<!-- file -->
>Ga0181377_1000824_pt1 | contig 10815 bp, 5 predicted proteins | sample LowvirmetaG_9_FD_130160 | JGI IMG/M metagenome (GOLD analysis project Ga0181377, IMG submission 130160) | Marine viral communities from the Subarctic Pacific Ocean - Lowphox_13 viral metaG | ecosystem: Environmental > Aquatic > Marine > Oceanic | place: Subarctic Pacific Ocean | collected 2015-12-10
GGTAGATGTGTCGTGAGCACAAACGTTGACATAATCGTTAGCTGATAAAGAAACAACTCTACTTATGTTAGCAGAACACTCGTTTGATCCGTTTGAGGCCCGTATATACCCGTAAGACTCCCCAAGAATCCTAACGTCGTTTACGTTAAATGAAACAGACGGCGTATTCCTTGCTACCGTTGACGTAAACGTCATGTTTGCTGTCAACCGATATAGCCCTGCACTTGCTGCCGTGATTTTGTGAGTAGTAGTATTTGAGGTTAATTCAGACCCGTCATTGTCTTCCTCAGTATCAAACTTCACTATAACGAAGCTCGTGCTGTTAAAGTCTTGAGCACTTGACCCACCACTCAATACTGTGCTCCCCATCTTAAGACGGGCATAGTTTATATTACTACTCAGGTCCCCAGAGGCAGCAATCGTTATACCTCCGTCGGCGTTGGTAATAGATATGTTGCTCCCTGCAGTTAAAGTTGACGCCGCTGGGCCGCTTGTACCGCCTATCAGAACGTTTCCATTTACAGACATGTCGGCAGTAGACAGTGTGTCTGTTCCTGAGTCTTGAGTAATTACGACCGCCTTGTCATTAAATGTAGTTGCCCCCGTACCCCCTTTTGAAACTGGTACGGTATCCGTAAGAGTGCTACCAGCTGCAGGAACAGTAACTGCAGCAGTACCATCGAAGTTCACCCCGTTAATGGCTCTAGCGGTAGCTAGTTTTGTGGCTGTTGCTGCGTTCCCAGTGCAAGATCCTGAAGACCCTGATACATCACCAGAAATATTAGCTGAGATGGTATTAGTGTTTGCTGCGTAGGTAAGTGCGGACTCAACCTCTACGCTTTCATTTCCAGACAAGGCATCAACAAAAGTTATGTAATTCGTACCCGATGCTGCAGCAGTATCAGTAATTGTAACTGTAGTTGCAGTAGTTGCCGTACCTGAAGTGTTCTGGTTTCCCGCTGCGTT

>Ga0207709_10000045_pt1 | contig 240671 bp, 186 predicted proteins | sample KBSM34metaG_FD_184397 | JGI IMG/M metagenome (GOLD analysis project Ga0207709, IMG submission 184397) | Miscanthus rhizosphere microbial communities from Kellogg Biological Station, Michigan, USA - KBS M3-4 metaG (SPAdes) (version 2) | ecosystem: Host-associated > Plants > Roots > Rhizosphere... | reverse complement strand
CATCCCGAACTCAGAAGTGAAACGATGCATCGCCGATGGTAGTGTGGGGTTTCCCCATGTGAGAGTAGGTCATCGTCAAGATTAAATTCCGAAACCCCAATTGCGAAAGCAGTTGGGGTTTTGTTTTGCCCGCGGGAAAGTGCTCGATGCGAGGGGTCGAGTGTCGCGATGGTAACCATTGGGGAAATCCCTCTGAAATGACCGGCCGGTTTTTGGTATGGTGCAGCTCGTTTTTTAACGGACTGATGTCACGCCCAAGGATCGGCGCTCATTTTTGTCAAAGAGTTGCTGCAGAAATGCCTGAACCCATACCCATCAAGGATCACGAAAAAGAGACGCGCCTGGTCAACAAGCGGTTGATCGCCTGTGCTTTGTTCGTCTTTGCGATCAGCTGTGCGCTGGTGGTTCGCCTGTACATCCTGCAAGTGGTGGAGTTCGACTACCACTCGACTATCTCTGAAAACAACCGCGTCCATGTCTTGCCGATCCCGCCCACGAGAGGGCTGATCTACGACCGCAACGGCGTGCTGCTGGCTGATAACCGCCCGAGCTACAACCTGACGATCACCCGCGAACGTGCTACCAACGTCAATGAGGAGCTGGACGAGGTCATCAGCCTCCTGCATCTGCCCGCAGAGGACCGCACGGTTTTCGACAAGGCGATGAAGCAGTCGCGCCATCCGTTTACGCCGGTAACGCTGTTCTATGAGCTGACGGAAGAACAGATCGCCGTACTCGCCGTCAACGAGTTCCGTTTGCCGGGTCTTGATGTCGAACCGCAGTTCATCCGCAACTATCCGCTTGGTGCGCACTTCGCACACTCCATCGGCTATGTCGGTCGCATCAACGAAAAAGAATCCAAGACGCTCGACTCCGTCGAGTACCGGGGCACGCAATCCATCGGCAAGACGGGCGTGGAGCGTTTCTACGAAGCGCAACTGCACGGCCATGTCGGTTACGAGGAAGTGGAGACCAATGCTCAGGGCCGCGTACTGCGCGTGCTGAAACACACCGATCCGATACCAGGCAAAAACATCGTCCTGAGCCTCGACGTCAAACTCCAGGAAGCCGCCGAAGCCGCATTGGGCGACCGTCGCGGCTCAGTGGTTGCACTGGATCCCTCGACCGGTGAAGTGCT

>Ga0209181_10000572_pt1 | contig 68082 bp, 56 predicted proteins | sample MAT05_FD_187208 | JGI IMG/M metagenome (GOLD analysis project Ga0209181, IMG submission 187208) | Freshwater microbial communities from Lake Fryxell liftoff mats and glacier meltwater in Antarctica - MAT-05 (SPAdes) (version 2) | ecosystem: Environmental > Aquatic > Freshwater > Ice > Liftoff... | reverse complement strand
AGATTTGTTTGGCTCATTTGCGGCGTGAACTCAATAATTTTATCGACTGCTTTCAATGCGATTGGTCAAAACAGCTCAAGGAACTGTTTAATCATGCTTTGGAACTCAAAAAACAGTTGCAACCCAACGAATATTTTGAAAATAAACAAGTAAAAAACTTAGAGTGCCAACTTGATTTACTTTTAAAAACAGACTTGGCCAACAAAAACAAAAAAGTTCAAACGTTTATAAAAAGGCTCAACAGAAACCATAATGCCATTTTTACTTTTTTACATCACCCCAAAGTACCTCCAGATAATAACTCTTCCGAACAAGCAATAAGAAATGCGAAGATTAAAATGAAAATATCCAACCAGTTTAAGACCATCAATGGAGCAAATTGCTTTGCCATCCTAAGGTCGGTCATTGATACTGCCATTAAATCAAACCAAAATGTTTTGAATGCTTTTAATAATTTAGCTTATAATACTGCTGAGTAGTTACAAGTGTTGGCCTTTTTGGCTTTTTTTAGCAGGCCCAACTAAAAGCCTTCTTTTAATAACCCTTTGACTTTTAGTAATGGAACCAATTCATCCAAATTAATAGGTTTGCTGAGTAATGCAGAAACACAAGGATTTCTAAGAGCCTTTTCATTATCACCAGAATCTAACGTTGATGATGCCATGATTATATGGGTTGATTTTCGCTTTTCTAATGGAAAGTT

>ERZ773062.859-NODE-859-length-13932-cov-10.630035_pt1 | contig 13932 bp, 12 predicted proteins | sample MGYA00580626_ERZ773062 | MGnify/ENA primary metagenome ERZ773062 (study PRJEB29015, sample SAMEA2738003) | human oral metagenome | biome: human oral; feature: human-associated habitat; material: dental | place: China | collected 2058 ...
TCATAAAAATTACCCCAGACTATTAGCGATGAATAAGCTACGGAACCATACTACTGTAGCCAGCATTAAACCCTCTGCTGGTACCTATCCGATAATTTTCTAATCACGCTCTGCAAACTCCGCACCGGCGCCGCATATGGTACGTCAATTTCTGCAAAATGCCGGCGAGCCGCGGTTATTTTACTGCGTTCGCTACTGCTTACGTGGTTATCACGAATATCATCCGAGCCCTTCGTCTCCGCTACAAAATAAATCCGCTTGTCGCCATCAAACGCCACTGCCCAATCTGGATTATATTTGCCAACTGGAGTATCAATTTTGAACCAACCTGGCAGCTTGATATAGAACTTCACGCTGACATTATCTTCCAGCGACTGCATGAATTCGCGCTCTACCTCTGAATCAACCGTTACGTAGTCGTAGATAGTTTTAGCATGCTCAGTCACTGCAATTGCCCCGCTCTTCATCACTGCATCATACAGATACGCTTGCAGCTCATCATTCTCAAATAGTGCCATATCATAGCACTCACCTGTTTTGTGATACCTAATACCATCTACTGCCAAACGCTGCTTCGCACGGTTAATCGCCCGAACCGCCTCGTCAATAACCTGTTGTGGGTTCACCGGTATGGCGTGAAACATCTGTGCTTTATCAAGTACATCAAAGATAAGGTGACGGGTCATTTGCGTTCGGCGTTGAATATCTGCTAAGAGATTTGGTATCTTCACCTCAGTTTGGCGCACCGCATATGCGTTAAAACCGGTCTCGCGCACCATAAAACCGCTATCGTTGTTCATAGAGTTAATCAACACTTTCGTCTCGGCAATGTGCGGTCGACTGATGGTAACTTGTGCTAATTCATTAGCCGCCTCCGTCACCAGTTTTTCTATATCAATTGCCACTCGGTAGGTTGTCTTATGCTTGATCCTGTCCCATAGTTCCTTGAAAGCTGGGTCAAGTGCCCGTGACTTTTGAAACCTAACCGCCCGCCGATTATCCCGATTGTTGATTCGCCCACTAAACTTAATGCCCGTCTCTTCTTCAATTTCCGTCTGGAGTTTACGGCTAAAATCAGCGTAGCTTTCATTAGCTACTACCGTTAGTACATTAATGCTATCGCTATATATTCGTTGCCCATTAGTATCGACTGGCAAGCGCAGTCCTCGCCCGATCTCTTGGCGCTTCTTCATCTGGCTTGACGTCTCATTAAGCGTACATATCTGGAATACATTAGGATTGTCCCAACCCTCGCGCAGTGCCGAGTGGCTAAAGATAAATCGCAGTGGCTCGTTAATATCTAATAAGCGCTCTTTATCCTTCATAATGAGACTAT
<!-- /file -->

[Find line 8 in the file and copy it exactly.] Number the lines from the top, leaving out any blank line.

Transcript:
TCATAAAAATTACCCCAGACTATTAGCGATGAATAAGCTACGGAACCATACTACTGTAGCCAGCATTAAACCCTCTGCTGGTACCTATCCGATAATTTTCTAATCACGCTCTGCAAACTCCGCACCGGCGCCGCATATGGTACGTCAATTTCTGCAAAATGCCGGCGAGCCGCGGTTATTTTACTGCGTTCGCTACTGCTTACGTGGTTATCACGAATATCATCCGAGCCCTTCGTCTCCGCTACAAAATAAATCCGCTTGTCGCCATCAAACGCCACTGCCCAATCTGGATTATATTTGCCAACTGGAGTATCAATTTTGAACCAACCTGGCAGCTTGATATAGAACTTCACGCTGACATTATCTTCCAGCGACTGCATGAATTCGCGCTCTACCTCTGAATCAACCGTTACGTAGTCGTAGATAGTTTTAGCATGCTCAGTCACTGCAATTGCCCCGCTCTTCATCACTGCATCATACAGATACGCTTGCAGCTCATCATTCTCAAATAGTGCCATATCATAGCACTCACCTGTTTTGTGATACCTAATACCATCTACTGCCAAACGCTGCTTCGCACGGTTAATCGCCCGAACCGCCTCGTCAATAACCTGTTGTGGGTTCACCGGTATGGCGTGAAACATCTGTGCTTTATCAAGTACATCAAAGATAAGGTGACGGGTCATTTGCGTTCGGCGTTGAATATCTGCTAAGAGATTTGGTATCTTCACCTCAGTTTGGCGCACCGCATATGCGTTAAAACCGGTCTCGCGCACCATAAAACCGCTATCGTTGTTCATAGAGTTAATCAACACTTTCGTCTCGGCAATGTGCGGTCGACTGATGGTAACTTGTGCTAATTCATTAGCCGCCTCCGTCACCAGTTTTTCTATATCAATTGCCACTCGGTAGGTTGTCTTATGCTTGATCCTGTCCCATAGTTCCTTGAAAGCTGGGTCAAGTGCCCGTGACTTTTGAAACCTAACCGCCCGCCGATTATCCCGATTGTTGATTCGCCCACTAAACTTAATGCCCGTCTCTTCTTCAATTTCCGTCTGGAGTTTACGGCTAAAATCAGCGTAGCTTTCATTAGCTACTACCGTTAGTACATTAATGCTATCGCTATATATTCGTTGCCCATTAGTATCGACTGGCAAGCGCAGTCCTCGCCCGATCTCTTGGCGCTTCTTCATCTGGCTTGACGTCTCATTAAGCGTACATATCTGGAATACATTAGGATTGTCCCAACCCTCGCGCAGTGCCGAGTGGCTAAAGATAAATCGCAGTGGCTCGTTAATATCTAATAAGCGCTCTTTATCCTTCATAATGAGACTAT